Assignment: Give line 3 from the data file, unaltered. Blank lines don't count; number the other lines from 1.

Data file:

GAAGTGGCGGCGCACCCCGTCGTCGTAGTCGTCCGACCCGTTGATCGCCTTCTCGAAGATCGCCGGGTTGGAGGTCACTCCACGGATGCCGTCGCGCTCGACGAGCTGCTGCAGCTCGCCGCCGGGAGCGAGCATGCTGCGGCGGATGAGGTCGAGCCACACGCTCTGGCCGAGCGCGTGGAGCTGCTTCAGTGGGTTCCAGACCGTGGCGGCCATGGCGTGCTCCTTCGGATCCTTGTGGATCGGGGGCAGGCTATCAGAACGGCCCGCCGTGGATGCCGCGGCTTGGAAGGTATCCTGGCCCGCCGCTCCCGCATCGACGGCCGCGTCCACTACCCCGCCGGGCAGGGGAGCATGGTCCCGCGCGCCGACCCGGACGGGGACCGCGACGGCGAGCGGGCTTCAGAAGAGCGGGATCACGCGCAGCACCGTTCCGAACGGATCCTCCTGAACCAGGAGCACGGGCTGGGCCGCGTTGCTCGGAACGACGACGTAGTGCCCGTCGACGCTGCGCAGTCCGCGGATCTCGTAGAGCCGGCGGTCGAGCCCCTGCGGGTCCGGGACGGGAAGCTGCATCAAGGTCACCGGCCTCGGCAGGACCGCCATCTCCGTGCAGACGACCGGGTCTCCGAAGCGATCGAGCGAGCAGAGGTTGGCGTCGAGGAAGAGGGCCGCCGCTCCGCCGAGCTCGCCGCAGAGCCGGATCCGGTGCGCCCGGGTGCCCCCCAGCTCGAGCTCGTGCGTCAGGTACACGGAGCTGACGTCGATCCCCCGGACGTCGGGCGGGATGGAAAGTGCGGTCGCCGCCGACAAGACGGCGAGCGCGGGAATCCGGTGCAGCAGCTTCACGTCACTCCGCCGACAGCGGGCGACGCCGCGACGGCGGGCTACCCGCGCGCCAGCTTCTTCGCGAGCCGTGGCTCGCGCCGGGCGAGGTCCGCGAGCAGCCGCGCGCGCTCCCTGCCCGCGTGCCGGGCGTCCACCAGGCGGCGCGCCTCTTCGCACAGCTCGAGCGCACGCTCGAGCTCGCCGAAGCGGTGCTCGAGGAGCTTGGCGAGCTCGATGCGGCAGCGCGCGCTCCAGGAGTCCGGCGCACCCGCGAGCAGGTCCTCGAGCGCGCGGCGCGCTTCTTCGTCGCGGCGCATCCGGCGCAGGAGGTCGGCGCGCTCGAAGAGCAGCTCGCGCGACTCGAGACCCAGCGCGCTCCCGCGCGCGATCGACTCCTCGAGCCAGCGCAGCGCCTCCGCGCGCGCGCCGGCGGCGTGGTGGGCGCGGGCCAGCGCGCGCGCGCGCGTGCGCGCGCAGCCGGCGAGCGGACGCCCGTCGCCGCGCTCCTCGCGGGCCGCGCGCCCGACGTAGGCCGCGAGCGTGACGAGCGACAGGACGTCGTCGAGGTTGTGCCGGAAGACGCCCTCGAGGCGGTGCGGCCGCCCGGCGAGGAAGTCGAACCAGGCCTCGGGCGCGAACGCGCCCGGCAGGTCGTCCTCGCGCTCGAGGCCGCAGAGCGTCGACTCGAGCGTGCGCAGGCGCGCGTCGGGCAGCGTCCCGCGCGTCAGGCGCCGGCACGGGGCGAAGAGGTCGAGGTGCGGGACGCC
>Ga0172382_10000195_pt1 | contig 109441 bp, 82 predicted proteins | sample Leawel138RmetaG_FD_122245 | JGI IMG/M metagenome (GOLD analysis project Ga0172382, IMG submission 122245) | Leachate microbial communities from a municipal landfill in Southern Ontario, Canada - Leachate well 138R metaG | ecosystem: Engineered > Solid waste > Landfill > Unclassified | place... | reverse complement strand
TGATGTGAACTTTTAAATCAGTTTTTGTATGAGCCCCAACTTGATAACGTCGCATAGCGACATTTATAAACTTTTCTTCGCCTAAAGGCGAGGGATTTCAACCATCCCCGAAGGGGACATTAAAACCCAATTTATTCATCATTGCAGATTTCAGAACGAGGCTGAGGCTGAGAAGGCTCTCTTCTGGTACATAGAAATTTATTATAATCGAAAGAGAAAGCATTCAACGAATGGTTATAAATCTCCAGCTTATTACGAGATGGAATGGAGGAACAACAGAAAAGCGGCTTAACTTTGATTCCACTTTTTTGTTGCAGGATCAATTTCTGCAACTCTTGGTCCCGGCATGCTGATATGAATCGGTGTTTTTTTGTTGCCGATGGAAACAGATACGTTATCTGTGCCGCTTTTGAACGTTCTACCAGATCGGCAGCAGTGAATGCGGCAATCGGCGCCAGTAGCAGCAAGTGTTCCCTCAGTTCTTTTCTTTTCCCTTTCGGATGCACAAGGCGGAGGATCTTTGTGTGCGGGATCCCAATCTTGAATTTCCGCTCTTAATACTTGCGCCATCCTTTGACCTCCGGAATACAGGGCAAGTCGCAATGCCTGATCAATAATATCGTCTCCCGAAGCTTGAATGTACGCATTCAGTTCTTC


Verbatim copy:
TGATGTGAACTTTTAAATCAGTTTTTGTATGAGCCCCAACTTGATAACGTCGCATAGCGACATTTATAAACTTTTCTTCGCCTAAAGGCGAGGGATTTCAACCATCCCCGAAGGGGACATTAAAACCCAATTTATTCATCATTGCAGATTTCAGAACGAGGCTGAGGCTGAGAAGGCTCTCTTCTGGTACATAGAAATTTATTATAATCGAAAGAGAAAGCATTCAACGAATGGTTATAAATCTCCAGCTTATTACGAGATGGAATGGAGGAACAACAGAAAAGCGGCTTAACTTTGATTCCACTTTTTTGTTGCAGGATCAATTTCTGCAACTCTTGGTCCCGGCATGCTGATATGAATCGGTGTTTTTTTGTTGCCGATGGAAACAGATACGTTATCTGTGCCGCTTTTGAACGTTCTACCAGATCGGCAGCAGTGAATGCGGCAATCGGCGCCAGTAGCAGCAAGTGTTCCCTCAGTTCTTTTCTTTTCCCTTTCGGATGCACAAGGCGGAGGATCTTTGTGTGCGGGATCCCAATCTTGAATTTCCGCTCTTAATACTTGCGCCATCCTTTGACCTCCGGAATACAGGGCAAGTCGCAATGCCTGATCAATAATATCGTCTCCCGAAGCTTGAATGTACGCATTCAGTTCTTC